This may explain why studies cite middle-age and older men with higher rates of skin cancer than any other gender or age group. Dermatologist Darrell S. Rigel, M.D., clinical professor, New York University Medical Center, presented new data on teen boys' attitudes about sun protection and why their behaviour translates into an increased risk for developing skin cancer later in life.
"Without a doubt, teenagers are always the hardest demographic to reach with any health warning,” explained Dr. Rigel. "They don't equate their bad behaviour in the present with bad things happening to them later in life as a consequence. Skin cancer is no exception.”
"While skin cancer can take years to develop, we need to reach teenage boys now to influence their behaviour and reverse this alarming trend,” Rigel said. The survey also compared the sun protection attitudes of boys and girls. "While boys are more careless, the survey found there are interesting differences between boys and girls when it comes to heeding our advice.”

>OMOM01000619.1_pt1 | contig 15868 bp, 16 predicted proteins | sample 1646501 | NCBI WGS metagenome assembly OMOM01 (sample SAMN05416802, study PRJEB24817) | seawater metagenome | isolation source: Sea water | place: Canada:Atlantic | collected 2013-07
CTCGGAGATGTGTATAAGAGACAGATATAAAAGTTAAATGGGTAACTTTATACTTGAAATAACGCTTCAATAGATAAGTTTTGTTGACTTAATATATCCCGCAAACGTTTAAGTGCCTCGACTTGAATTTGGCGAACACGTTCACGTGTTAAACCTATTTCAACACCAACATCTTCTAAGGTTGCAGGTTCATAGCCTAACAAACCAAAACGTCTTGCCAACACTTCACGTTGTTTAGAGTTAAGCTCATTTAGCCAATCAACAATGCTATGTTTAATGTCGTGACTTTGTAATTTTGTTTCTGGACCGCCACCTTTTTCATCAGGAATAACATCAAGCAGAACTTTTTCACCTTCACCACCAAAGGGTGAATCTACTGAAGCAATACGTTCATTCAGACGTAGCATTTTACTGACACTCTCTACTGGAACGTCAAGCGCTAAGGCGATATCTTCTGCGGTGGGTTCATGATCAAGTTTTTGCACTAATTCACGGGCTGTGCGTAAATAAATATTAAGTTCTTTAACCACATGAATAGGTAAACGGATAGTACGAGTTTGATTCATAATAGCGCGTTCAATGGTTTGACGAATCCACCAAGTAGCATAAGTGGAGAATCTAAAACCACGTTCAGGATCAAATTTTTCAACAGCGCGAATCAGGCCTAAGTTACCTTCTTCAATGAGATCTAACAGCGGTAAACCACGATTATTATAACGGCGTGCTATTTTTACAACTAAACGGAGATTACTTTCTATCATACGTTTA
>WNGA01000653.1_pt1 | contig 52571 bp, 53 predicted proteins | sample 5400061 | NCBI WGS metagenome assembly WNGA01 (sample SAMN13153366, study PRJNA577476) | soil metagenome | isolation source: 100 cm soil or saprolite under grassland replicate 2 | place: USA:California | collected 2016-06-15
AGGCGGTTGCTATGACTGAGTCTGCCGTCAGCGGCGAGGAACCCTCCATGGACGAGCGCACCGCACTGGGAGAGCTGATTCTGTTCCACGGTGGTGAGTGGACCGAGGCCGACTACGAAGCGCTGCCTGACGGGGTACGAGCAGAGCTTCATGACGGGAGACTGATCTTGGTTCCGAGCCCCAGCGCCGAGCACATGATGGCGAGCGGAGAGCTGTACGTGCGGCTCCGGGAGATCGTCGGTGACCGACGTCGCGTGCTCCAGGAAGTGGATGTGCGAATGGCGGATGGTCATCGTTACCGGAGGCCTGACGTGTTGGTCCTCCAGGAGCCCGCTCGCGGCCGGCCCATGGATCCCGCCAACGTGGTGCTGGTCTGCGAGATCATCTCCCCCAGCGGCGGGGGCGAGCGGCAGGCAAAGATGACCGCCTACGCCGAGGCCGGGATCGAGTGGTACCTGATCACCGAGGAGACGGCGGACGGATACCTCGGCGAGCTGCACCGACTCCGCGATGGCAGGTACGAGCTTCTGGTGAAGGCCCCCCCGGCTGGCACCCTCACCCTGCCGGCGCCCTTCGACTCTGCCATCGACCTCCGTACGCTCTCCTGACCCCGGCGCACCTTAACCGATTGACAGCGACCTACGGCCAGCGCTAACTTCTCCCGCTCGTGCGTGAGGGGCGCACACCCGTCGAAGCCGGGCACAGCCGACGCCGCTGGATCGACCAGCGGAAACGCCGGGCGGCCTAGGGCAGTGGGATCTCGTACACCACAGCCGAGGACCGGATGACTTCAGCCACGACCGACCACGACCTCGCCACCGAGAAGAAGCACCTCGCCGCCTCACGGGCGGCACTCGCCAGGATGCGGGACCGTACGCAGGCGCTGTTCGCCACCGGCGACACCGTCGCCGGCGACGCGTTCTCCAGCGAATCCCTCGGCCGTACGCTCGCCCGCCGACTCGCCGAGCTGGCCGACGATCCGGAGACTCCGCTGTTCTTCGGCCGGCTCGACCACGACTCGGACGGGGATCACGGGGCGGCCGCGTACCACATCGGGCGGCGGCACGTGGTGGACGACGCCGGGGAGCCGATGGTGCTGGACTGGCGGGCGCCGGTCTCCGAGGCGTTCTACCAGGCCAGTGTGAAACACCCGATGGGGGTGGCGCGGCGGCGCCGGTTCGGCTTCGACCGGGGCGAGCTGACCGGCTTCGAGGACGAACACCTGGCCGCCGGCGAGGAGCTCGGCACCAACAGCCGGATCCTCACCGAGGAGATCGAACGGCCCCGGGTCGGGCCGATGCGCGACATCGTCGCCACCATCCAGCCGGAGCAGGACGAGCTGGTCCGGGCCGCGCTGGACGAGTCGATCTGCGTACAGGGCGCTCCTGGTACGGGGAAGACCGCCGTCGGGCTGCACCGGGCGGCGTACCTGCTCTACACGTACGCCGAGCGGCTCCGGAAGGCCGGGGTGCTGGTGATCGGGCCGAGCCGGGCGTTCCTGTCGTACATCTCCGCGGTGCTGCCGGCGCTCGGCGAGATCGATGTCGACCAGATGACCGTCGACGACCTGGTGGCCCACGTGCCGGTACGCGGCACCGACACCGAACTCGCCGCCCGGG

When asked how careful they are about protecting their skin from the sun, older teenage boys were the least vigilant compared to younger boys and girls of all ages. Among 15- to 17-year-old boys, only 32 percent reported that they are very careful or somewhat careful about protecting their skin from sun exposure - compared to 58 percent of girls of the same age.
Across the board, both younger and older teen boys (age 12 to 17) were less cautious in the sun than teenage girls. Considerably fewer boys reported wearing protective clothing and seeking shade when outdoors for long periods of time compared to girls, and only 33 percent of boys said that they apply sunscreen when they are going to be out in the sun versus 53 percent of girls.
"Skin cancer is preventable but until teens change their behaviour, we'll continue to see skin cancer rates continue to rise in this country,” said Rigel.
MEDICA.de; Source: American Academy of Dermatology